My spouse and I have been suffering with those cheap plastic salt grinders sold in grocery store spice/seasoning sections. It was tolerable for a while, but the plastic started to squeal against itself and it was always much harder to grind the salt than I wanted. Plus, there was no way to adjust the grind size, and practically speaking, there's no point to grinding salt if you aren't able to adjust the size for whatever you're cooking. We have, however, had a Le Creuset mill grinder (technically the "salt" one, the only difference being the S on top), and I wanted to find something comparable in features and quality to replace the cheap plastic thing we'd been reluctantly using for salt, once and for all. I did not want to purchase another of the Le Creuset ones, mostly because while it's aesthetically pleasing, and mostly works well, I've always been frustrated with a few aspects of it:
Despite that, it is a nice grinder, so I don't want to replace it. I just wanted something other than it to add to our counter top. I went looking on a local kitchen supply company's site, and came across the Ortwo Lite grinder. It was the right price (neither cheap nor Peugeot mill expensive), and I liked the concept. Upon ordering it, I decided that I would switch to using it for pepper, and bring the Le Creuset back home to it's officially labelled purpose (via the S on the top knob) and use it for salt. None of the issues above really change for salt, but I don't use salt in the same quanitity as pepper, so I think I'll be a bit better off regardless.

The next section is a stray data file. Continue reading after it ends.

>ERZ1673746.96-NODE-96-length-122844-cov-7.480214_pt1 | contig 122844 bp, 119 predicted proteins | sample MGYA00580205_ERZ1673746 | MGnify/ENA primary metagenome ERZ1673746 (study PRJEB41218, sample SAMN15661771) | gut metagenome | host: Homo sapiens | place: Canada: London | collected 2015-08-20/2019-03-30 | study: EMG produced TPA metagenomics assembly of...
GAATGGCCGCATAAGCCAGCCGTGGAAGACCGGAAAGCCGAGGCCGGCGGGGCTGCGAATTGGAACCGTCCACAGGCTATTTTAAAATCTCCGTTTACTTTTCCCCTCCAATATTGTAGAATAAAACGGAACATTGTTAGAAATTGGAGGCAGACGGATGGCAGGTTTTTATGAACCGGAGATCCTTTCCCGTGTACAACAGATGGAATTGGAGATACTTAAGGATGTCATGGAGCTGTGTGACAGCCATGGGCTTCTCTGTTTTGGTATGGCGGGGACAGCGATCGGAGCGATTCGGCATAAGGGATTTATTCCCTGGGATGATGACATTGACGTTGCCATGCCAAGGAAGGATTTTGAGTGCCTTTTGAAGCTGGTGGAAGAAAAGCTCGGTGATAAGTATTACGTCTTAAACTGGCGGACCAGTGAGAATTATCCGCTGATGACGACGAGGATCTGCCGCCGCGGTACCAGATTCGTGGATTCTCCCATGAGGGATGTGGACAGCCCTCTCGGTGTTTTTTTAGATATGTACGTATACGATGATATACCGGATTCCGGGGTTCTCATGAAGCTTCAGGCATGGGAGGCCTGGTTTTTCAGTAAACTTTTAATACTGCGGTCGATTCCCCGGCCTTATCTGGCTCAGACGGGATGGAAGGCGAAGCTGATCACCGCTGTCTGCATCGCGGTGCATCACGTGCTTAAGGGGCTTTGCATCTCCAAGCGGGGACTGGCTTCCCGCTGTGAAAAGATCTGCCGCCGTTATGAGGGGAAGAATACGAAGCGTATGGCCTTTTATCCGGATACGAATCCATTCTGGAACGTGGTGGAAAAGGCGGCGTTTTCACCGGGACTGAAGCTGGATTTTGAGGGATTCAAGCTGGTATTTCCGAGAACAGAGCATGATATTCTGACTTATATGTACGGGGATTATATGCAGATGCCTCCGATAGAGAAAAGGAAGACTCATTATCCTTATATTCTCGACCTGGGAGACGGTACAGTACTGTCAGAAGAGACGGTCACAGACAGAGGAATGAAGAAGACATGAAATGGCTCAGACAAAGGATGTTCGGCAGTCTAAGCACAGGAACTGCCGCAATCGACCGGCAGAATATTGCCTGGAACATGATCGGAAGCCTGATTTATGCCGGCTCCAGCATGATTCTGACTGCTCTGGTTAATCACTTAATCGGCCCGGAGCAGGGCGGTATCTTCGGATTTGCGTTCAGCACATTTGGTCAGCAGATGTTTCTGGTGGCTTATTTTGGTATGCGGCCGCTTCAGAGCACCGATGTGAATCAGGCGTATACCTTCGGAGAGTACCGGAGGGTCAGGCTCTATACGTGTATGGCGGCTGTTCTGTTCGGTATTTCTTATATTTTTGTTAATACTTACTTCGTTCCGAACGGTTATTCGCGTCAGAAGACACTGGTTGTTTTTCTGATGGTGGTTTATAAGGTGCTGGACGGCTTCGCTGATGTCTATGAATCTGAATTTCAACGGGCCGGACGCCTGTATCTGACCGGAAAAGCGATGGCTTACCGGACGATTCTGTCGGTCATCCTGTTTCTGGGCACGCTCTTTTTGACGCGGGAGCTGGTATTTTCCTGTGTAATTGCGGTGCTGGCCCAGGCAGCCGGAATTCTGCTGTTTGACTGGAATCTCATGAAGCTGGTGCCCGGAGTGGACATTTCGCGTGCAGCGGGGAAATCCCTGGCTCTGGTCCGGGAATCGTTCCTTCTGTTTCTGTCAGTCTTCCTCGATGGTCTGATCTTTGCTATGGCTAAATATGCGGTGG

Today I decided I would make the switch, especially after trying the Ortwo to grind pepper this morning, and loving the way it works. It isn't quite comfortable for me one handed, I think because of my larger hands, but also because the arms flex a bit and don't come together quite how I expect. I think I'll get used to it, but either way, I've only ever had a two-handed grinder before, so the single-handed feature wasn't the main thing I wanted. The two-handed mode is amazing and I think will genuinely make grinding peppercorns much more enjoyable while cooking than with the Le Creuset.
So, I emptied the remaining peppercorns out of the Le Creuset and into the Ortwo jar, and decided I'd give the Le Creuset a bit of a wipe down on the inside to get it ready for a new resident. There are no detailed cleaning instructions from Le Creuset available for their mill grinders, but I figured I could just pull the thing apart, blow out any pepper particles with the air pump I use to blow dust off my camera lenses, brush off the burrs, and call it a day. However, once I removed the metal bracket that retains the burrs and the centre column, I was treated to a nasty surprise! Over the years of owning this grinder, a huge amount of teeny tiny particles of peppercorns had ended up between the inner plastic collar and the exterior form of the mill. I don't have a picture of this, but it was a big surprise to me, as there was no evidence that this was happening when looking at the grinder fully assembled. This is the photo of the grinder after I've cleaned it, but it really looked almost this clean, aside from obvious dustiness!